Considering Guidant's ( GDT) recall woes last year and the bidding war Boston Scientific ( BSX) ultimately won for the medical-device maker, investors might be forgiven if they temporarily forgot that stents and defibrillators weren't all there was to cardiac care. The American College of Cardiology's annual meeting, beginning this weekend in Atlanta, will serve to remind everyone that heart care is a much broader field, because one of the main focuses of the gathering will be on drugs for heart attacks and other vascular conditions. While the ACC meeting doesn't have the hype machine of the American Society of Clinical Oncology's yearly extravaganza, it's at least equally important. After all, heart disease is still the leading cause of death in the U.S.
Previous studies of Angiomax showed a reduction in bleeding complications compared with heparin, even in high-risk patients, the company says. If the results of the head-to-head trial, dubbed Acuity, are positive for Angiomax, biotech analyst Joseph Schwartz of Leerink Swann says the potential for new labeling could lift Medicines' stock and eventually serve as a key revenue driver. Should the data prove compelling enough, Schwartz expects the company to seek Food and Drug Administration clearance to market Angiomax as a treatment for acute coronary syndromes, in addition to its use with percutaneous coronary intervention. Schwartz believes the company might apply for the new indication in the second quarter of this year for a possible approval early in 2007. Leerink has provided noninvestment-banking services to Medicines Co.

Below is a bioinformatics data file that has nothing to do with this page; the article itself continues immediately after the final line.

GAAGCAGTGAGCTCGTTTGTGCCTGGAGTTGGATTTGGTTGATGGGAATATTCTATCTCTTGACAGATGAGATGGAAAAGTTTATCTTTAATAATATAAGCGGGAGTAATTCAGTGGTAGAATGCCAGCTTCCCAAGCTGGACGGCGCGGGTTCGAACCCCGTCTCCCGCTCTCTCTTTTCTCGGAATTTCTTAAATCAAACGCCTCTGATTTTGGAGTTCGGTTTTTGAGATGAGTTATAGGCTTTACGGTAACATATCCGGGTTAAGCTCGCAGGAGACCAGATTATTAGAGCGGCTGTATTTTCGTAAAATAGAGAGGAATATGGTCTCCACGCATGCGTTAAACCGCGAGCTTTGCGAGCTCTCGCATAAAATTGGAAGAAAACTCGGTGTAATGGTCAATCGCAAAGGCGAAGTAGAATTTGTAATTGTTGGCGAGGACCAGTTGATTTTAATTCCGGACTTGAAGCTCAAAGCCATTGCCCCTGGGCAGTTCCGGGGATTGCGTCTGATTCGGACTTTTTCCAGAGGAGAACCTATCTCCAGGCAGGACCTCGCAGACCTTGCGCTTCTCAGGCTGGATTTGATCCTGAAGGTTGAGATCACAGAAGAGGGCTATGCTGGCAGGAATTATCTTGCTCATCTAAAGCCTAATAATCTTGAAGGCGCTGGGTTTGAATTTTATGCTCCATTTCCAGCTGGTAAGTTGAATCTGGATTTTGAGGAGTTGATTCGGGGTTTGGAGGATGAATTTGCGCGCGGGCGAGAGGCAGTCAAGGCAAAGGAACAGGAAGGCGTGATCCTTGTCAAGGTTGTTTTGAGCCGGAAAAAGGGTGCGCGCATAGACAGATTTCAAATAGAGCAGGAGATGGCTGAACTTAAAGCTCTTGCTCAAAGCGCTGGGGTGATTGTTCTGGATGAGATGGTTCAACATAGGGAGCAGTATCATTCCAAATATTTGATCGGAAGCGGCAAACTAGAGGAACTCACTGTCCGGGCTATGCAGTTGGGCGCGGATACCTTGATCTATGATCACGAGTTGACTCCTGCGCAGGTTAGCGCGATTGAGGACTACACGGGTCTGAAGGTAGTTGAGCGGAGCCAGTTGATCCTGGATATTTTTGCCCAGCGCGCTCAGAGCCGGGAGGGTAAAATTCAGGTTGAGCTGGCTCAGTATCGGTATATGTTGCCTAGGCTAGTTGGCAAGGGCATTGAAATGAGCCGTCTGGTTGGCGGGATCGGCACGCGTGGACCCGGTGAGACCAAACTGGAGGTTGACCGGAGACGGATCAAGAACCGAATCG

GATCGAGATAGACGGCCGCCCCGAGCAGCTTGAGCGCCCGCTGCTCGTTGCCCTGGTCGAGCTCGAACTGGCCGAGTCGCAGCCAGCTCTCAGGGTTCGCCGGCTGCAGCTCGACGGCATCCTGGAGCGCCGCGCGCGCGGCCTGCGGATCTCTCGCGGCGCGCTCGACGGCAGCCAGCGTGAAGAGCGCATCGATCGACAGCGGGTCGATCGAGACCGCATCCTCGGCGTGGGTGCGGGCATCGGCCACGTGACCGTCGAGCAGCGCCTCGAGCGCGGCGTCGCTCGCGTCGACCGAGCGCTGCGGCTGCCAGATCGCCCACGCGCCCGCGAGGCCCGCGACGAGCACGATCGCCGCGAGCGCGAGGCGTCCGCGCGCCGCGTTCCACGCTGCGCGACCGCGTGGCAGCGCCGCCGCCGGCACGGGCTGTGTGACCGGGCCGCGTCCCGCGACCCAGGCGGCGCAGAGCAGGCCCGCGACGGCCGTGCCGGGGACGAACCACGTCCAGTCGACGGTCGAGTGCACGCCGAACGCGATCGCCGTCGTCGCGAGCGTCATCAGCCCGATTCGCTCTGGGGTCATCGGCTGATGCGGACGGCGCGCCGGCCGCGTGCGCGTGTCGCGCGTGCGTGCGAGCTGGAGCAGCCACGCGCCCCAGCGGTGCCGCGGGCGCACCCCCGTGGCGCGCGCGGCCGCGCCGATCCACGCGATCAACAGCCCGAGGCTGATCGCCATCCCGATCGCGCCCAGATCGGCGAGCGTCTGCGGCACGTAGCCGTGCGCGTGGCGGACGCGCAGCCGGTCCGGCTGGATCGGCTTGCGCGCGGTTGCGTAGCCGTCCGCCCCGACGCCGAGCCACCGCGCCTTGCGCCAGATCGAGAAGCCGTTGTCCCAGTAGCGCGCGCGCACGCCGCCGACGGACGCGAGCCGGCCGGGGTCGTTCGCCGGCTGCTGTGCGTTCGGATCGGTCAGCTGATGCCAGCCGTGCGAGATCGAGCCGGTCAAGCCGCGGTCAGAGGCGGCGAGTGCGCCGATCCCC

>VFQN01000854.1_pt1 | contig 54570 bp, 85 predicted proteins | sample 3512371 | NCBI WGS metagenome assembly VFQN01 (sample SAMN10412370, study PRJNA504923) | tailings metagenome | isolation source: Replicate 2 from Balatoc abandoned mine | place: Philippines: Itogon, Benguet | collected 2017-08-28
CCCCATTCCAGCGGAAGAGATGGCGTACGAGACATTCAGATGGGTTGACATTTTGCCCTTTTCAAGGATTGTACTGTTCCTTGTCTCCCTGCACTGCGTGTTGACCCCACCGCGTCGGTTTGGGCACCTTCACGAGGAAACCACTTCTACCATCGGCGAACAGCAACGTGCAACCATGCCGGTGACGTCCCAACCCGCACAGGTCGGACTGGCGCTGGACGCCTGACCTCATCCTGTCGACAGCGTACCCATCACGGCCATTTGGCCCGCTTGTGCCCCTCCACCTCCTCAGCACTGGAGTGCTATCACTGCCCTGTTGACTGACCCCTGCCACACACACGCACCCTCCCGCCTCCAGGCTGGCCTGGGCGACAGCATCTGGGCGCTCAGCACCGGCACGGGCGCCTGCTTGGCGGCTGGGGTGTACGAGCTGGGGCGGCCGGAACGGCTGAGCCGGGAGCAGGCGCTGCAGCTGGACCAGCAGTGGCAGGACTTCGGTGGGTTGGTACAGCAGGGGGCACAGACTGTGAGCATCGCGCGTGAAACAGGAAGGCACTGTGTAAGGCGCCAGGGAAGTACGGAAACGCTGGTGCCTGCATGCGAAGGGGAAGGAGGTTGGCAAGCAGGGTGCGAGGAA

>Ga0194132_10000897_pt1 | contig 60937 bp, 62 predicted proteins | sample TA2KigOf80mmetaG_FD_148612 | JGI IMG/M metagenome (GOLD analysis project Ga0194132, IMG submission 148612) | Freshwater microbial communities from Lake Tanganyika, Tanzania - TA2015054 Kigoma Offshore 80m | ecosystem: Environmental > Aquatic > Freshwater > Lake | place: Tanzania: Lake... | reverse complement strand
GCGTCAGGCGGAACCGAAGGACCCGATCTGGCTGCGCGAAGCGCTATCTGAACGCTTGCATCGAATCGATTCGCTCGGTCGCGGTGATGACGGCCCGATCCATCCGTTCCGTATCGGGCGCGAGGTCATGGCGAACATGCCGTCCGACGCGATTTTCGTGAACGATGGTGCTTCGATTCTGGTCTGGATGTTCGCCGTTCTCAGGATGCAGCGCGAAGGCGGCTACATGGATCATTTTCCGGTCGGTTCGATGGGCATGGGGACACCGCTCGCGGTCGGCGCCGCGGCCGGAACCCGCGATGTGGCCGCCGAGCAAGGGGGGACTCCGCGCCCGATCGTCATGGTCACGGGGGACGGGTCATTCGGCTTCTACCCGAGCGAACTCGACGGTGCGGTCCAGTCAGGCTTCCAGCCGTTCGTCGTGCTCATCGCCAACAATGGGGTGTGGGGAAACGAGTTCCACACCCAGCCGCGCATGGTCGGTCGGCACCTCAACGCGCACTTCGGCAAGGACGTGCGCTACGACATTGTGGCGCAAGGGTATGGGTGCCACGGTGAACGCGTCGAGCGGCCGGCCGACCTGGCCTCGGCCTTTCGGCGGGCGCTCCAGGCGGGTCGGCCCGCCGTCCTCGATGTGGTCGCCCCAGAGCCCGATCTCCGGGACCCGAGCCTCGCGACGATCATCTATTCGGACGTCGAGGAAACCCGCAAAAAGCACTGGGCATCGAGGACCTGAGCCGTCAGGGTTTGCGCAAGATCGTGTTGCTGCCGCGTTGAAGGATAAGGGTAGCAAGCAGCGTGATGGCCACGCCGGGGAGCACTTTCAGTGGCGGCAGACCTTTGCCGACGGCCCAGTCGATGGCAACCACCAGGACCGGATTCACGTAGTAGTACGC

Meanwhile, Encysive Pharmaceuticals ( ENCY) is scheduled to report results from its late-stage safety and efficacy trial of a drug for treating pulmonary arterial hypertension, a rare disease in which constant high blood pressure in the pulmonary artery causes stiffness and thickening in the artery walls, hampering circulation. Of course, don't think the big device makers are going to be shut out. Johnson & Johnson's ( JNJ) Cordis unit is set to release trial data on its Cypher drug-eluting stent in patient groups such as those experiencing heart attacks and those with long coronary lesions. J&J was on the losing end of the fight for Guidant. And what would a cardiology meeting be without a debate on the safety of implanted defibrillators, namely, how and when to use them and who should receive them? That's scheduled for Sunday.